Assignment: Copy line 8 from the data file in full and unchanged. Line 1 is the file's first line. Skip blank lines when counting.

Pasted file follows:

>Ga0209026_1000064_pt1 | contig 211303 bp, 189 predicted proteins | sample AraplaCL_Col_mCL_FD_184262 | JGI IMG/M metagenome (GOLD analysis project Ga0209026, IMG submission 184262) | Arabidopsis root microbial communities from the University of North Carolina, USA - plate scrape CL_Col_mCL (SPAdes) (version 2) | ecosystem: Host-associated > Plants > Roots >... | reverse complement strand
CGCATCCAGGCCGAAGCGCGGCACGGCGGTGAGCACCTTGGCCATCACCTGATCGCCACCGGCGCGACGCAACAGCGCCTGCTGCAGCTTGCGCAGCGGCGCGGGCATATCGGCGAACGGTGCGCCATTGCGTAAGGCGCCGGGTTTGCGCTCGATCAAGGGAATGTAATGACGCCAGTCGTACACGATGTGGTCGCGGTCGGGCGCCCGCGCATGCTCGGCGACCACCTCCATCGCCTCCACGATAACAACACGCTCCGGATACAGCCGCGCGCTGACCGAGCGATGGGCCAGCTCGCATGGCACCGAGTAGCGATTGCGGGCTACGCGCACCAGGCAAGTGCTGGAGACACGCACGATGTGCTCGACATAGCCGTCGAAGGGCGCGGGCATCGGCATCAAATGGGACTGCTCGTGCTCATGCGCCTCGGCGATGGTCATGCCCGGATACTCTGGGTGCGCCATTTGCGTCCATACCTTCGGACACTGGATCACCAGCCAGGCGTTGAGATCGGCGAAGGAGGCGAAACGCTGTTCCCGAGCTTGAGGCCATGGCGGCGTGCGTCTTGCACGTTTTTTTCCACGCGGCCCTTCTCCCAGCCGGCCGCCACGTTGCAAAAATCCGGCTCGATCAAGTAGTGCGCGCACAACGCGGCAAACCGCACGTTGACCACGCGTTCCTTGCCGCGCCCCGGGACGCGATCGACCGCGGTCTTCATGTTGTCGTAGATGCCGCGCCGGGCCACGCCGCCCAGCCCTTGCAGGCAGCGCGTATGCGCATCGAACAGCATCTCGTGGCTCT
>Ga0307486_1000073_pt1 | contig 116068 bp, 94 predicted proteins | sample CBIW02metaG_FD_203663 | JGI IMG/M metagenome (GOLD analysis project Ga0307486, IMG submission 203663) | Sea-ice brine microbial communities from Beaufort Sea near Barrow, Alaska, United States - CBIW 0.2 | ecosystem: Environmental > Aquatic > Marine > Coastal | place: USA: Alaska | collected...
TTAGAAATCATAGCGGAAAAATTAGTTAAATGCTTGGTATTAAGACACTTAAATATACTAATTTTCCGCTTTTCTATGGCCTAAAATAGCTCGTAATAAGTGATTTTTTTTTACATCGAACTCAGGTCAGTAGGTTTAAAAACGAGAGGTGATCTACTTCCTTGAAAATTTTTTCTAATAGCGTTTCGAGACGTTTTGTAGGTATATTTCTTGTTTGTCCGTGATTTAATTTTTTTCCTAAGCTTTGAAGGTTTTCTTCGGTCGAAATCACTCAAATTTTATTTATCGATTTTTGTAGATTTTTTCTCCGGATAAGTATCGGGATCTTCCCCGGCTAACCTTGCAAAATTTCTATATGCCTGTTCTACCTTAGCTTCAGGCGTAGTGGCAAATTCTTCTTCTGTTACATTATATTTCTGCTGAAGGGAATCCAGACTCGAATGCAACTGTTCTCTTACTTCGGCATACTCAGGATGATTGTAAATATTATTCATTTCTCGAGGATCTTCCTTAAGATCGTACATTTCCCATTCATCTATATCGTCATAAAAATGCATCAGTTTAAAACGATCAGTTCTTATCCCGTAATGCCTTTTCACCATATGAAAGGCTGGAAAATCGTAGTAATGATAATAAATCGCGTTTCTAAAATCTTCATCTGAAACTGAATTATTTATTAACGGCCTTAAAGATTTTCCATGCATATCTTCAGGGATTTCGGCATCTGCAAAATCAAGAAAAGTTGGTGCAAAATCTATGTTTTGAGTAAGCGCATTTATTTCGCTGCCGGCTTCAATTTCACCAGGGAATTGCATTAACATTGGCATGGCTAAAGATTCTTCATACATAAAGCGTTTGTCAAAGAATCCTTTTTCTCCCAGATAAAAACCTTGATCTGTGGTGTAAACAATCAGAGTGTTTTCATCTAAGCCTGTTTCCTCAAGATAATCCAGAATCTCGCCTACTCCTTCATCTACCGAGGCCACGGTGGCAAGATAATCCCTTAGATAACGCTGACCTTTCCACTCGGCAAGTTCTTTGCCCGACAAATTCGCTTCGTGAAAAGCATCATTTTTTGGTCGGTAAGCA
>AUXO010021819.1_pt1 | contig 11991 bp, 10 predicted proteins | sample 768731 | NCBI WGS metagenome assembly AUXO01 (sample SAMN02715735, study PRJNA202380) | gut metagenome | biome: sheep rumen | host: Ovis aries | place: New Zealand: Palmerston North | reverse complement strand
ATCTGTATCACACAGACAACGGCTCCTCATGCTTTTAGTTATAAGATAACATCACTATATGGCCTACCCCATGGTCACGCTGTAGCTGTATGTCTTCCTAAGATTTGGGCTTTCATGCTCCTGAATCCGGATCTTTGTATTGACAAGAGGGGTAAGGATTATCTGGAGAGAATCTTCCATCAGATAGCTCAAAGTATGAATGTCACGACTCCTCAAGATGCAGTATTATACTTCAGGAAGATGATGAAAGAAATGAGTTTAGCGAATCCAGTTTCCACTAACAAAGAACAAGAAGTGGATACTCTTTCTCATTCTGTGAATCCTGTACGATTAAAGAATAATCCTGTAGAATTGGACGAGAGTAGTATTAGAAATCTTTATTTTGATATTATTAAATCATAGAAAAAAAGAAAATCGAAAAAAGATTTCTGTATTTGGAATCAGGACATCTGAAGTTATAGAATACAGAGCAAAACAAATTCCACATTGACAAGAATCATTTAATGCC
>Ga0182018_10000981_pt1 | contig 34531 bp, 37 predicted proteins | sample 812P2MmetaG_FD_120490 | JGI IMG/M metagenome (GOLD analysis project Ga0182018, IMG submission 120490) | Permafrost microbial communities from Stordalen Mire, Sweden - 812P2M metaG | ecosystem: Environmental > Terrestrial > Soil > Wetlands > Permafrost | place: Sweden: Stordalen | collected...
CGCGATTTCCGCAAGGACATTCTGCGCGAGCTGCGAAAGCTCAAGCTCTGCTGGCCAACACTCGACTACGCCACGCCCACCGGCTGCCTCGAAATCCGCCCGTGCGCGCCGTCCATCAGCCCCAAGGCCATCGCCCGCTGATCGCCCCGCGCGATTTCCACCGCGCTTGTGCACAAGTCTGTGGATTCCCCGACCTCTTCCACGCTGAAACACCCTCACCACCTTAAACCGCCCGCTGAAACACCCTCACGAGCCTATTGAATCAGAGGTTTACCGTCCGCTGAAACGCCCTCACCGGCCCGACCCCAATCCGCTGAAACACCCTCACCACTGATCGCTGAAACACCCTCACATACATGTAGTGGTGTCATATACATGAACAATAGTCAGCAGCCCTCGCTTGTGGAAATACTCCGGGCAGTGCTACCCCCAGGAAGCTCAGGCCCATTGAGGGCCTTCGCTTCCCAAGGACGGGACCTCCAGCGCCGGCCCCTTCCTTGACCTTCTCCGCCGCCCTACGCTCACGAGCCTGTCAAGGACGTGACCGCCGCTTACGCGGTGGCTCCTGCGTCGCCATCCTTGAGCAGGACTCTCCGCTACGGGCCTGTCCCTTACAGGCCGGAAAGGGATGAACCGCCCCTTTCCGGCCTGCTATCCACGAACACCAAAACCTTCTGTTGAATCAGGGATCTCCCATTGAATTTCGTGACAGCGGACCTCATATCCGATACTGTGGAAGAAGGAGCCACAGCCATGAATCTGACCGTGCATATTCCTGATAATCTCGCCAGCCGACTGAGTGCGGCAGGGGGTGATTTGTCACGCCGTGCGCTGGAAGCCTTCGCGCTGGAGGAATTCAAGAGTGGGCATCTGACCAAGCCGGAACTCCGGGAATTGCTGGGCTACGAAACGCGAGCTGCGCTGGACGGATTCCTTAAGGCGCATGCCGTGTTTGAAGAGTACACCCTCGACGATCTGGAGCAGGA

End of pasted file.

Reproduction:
CGCGATTTCCGCAAGGACATTCTGCGCGAGCTGCGAAAGCTCAAGCTCTGCTGGCCAACACTCGACTACGCCACGCCCACCGGCTGCCTCGAAATCCGCCCGTGCGCGCCGTCCATCAGCCCCAAGGCCATCGCCCGCTGATCGCCCCGCGCGATTTCCACCGCGCTTGTGCACAAGTCTGTGGATTCCCCGACCTCTTCCACGCTGAAACACCCTCACCACCTTAAACCGCCCGCTGAAACACCCTCACGAGCCTATTGAATCAGAGGTTTACCGTCCGCTGAAACGCCCTCACCGGCCCGACCCCAATCCGCTGAAACACCCTCACCACTGATCGCTGAAACACCCTCACATACATGTAGTGGTGTCATATACATGAACAATAGTCAGCAGCCCTCGCTTGTGGAAATACTCCGGGCAGTGCTACCCCCAGGAAGCTCAGGCCCATTGAGGGCCTTCGCTTCCCAAGGACGGGACCTCCAGCGCCGGCCCCTTCCTTGACCTTCTCCGCCGCCCTACGCTCACGAGCCTGTCAAGGACGTGACCGCCGCTTACGCGGTGGCTCCTGCGTCGCCATCCTTGAGCAGGACTCTCCGCTACGGGCCTGTCCCTTACAGGCCGGAAAGGGATGAACCGCCCCTTTCCGGCCTGCTATCCACGAACACCAAAACCTTCTGTTGAATCAGGGATCTCCCATTGAATTTCGTGACAGCGGACCTCATATCCGATACTGTGGAAGAAGGAGCCACAGCCATGAATCTGACCGTGCATATTCCTGATAATCTCGCCAGCCGACTGAGTGCGGCAGGGGGTGATTTGTCACGCCGTGCGCTGGAAGCCTTCGCGCTGGAGGAATTCAAGAGTGGGCATCTGACCAAGCCGGAACTCCGGGAATTGCTGGGCTACGAAACGCGAGCTGCGCTGGACGGATTCCTTAAGGCGCATGCCGTGTTTGAAGAGTACACCCTCGACGATCTGGAGCAGGA